I played through the game on Normal difficulty but if you want an experience closer to "true" survival horror, you should probably consider the Hard or Nightmare settings. The game really offers up a lot of ammo on Normal. At a few points Alan loses his flashlight and/or weapons but other than that, scarcity isn't really an issue. I often switched weapons not because of a shortage of bullets but because I wanted to work on a different Achievement or because I had maxed out on a certain type of ammo. You can carry a maximum of 20 flashlight batteries and, as I said, the flashlight's charge slowly regenerates over time so there's no issue there, either.
Higher difficulties force you to conserve supplies and find Taken a bit more daunting. You'll end up running away more often, and these moments are really the scariest parts of the game. Alan can only sprint in brief spurts before needing to rest and the Taken are faster than him. Furthermore, the camera is close on Alan's back so you really can't see enemies behind you. The times when you're racing to a well-lit area (which serve as checkpoints and ward off any nearby Taken) can be quite hair-raising.
Remedy Entertainment's last two games were Max Payne and Max Payne 2 so you might expect Wake to feel too much like a shooter. Still, the game seems to take the right lessons from that genre. While there's an admittedly small number of items available for Wake to use, they're all bound to D-pad keys for easy use. Alan's health regenerates over time (and quicker in lit areas), which bypasses the need for an inventory screen (with medkits, green herbs, and that jazz) altogether. Even with these moves toward action gameplay, though, Wake makes a few concessions to the survival horror crowd. For example, there's no crosshair or zoom to help you guide your shots. The aggregate result of these design decisions is that Wake's controls are smooth without letting you be Master Chief.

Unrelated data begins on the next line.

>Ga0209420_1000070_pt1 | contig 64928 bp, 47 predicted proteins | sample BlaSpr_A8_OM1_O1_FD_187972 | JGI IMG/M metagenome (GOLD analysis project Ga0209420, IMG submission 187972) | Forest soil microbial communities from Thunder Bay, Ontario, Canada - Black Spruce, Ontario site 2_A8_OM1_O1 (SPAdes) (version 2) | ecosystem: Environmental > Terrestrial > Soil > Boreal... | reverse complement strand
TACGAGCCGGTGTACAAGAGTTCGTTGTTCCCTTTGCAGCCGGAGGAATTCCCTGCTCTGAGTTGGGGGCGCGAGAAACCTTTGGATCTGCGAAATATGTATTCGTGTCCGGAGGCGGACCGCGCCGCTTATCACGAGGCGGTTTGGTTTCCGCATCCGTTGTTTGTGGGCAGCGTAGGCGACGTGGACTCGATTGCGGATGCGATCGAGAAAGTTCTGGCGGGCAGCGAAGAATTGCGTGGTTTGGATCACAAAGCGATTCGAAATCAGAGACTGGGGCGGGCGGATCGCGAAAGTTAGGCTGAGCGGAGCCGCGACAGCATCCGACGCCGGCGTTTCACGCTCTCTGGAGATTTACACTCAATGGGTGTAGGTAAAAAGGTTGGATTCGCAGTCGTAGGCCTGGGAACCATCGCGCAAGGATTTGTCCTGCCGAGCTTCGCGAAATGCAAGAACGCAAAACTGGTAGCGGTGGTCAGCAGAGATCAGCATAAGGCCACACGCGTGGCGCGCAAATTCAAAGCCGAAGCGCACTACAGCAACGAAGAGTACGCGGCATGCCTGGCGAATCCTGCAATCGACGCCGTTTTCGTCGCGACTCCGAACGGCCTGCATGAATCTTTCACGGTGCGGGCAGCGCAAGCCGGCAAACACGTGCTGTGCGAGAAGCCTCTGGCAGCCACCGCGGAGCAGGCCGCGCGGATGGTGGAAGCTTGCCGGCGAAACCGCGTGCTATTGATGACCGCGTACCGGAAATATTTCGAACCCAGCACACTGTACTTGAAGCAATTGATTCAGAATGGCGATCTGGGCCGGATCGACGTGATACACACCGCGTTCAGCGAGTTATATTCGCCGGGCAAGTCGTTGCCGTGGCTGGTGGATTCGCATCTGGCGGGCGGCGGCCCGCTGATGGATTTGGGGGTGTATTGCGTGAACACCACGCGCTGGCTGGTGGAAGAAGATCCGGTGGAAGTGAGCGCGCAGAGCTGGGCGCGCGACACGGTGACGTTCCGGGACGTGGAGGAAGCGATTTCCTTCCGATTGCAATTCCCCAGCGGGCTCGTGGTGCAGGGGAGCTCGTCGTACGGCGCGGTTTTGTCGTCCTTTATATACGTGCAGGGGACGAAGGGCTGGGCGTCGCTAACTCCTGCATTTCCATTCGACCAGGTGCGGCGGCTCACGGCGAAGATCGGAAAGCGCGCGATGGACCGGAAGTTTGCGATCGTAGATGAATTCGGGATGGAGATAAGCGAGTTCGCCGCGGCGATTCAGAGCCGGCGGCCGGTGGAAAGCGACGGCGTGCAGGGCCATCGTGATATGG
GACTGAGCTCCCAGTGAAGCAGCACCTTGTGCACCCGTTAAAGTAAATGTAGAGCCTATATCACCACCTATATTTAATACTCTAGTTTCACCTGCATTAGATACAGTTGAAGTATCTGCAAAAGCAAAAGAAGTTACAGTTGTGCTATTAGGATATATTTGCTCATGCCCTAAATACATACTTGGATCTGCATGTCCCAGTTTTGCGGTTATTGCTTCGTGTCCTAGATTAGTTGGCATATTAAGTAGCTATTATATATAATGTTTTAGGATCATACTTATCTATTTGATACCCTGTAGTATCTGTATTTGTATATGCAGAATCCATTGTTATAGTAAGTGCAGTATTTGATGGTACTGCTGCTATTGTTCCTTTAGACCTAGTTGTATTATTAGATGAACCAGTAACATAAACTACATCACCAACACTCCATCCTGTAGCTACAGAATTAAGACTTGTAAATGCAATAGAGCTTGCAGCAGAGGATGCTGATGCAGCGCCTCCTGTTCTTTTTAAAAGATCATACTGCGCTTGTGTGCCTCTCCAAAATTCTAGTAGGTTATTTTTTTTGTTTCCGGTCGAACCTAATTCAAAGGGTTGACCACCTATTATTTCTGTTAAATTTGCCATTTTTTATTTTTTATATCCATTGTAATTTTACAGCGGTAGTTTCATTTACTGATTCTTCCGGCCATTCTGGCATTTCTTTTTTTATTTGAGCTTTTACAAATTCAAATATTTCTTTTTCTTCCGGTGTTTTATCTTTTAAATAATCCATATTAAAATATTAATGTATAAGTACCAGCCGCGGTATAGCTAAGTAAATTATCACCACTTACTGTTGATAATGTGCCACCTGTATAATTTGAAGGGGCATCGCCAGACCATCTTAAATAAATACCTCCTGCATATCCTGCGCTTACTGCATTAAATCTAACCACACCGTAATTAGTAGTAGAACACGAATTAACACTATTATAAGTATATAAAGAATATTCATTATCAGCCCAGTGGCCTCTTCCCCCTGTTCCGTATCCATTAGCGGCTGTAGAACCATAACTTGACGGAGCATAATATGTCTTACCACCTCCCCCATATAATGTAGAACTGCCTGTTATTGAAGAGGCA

My play-through of Wake took about 11 hours. This number could vary a lot from player to player, though. Though the game is mostly linear, there's a bit of room for exploration. I've heard that the game was once supposed to be sort of a sandbox, and you seem remnants of that mission in the extras scattered throughout the map. If you travel off the beaten path, you'll probably find one of four different types of Easter eggs. For example, throughout the game world are over a dozen TV sets that play unique episodes of a "Twilight Zone"-ish show. There's also the hidden pages of Alan's mysterious manuscript, which offer hints of upcoming plot events in the game and also narrate action happening off-camera. Some of the other Easter eggs are less rewarding - the coffee thermoses are simple collectibles - but they've each got Achievements so you might find them worth the effort.
Alan Wake tries to straddle two genres and tell a very ambitious story in the process. The finished product has some rough components and might not do everything that Remedy hoped for when they first announced the game at E3 2005. Still, Wake tells a good tale in a medium that's often starved for original stories. It also offers up good reasons for action and survival horror fans to give it a serious look.
Platform(s): Xbox 360
Developer: Remedy Entertainment
Publisher: Microsoft Game Studios